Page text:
You can only imagine how this turned out. Countless rework during testing and integration in addition to postlaunch rework this early, which was severely costly to the customer and left them very unhappy. So lacking this digital thread leads to no management visibility into crucial metrics for the end to end process and no identification of process risk patterns, such as delays in development, multiple test failures, rework cycles, etc.
Third main factor is having a low level of requirements management maturity. Let’s discuss this in more detail. Level zero: There are no formal requirements. So no documentation exists for user or system requirements. Instead, development operates off of user stories with no clear distinction between the functionality of the system being built and expected user experience. Level one: Document based requirements. Static requirement documents are created and most often maintained by each author on their desktop with various emails, slack comments containing more information. This especially gets fun when you have to merge 10 different versions of the same document from 10 different people from 10 different timeframes, none of which have visibility to each other’s feedback in real time. I’ve seen this at several companies where they lose technical product proposals due to this inefficiency of being able to get a proposal out in time representing the right design specifications of their product.
Kemi Lewis: Level two: Siloed requirements tool. A standalone tool in place to draft review, track comments, version and store static requirements documents, compliance steps, limited reuse, defects and recalls. Level three: System based compliance. Compliance is the forcing function to shift from static to live traceability to meet standards for requirement validation, verification and traceability into a single end to end system. Level four: Product risk reduction. A process centric focus to reduce the likelihood of all forms of product risk via a system enabled live traceability. This requires detection and alerts for specification and functional changes, process exceptions and test failures with resulting impact analysis. The risks mitigated include failure to meet the needs of the customer, failure to perform specific functions, delays, cost overruns, defects, compliance and regulatory gaps, delays and fines in addition to recalls.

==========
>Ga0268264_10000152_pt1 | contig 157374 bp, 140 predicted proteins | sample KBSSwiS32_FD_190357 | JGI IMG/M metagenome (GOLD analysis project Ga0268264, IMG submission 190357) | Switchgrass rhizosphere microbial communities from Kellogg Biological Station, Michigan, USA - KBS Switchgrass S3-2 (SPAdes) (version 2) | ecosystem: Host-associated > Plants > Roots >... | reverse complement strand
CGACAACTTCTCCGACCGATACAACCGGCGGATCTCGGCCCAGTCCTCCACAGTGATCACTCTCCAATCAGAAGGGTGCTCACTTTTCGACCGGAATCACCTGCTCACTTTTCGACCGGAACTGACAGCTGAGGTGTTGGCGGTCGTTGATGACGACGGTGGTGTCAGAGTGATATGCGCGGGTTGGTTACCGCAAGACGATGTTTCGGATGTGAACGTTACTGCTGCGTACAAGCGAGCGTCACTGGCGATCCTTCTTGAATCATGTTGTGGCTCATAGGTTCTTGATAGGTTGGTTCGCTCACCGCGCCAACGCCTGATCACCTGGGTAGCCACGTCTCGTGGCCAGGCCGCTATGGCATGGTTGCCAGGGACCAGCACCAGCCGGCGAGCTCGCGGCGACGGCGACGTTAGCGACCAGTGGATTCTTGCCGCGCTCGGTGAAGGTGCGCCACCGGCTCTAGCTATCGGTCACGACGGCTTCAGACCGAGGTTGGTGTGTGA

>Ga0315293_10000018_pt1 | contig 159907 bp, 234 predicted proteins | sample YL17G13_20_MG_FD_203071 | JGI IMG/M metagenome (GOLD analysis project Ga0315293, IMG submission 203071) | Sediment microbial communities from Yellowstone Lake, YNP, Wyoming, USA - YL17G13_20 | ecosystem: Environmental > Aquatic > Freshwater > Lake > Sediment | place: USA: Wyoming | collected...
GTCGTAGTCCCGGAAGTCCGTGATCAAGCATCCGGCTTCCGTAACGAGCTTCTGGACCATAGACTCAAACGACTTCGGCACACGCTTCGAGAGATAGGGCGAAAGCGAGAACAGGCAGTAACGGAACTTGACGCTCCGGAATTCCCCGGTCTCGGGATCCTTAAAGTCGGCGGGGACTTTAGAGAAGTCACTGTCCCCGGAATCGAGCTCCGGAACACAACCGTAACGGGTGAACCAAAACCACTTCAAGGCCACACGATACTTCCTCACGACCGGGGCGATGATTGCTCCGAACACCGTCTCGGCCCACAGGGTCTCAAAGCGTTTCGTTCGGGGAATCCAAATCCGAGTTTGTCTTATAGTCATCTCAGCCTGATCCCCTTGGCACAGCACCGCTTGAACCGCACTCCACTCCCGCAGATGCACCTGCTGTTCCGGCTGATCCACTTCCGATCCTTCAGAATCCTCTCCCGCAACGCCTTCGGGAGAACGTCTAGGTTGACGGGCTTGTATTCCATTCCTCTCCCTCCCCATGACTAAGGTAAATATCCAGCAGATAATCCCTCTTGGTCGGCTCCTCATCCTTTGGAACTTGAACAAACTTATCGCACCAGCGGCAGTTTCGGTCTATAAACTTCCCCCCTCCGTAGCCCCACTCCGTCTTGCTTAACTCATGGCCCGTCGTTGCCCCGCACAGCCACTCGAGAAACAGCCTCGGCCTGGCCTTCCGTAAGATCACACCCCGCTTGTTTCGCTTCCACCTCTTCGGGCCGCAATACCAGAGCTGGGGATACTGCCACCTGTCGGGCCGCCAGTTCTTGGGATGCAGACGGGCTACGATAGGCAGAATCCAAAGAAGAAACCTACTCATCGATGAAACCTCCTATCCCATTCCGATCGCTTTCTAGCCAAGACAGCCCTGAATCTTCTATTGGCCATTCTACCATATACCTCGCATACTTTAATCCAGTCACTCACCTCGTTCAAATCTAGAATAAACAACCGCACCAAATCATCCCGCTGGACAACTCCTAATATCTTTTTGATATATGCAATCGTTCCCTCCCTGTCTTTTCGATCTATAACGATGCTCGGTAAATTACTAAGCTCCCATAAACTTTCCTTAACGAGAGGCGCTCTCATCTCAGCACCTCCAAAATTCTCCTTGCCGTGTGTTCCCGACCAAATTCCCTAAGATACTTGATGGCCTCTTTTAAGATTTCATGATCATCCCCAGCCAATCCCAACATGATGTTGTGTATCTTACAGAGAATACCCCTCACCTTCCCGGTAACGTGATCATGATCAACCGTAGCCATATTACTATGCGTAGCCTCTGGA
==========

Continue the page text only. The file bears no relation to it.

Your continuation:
And the last level of maturity, level five: Development process improvement. Moving past compliance and risk into the spirit of standard based on quality management and process control. These stages place focus on measuring, managing and improving the product development process. The unintended result of this fragmented process is that critical function such of requirement, traceability, verification, validation, risk mitigation, product integration and compliance are often fraught with information gaps, defects, delays, reworks, recalls, missed requirements and significant manual effort. This includes all areas of the complex product system and software delivery life cycle that can experience negative outcomes and should be actively managed to reduce the likelihood of appearance, such as performance.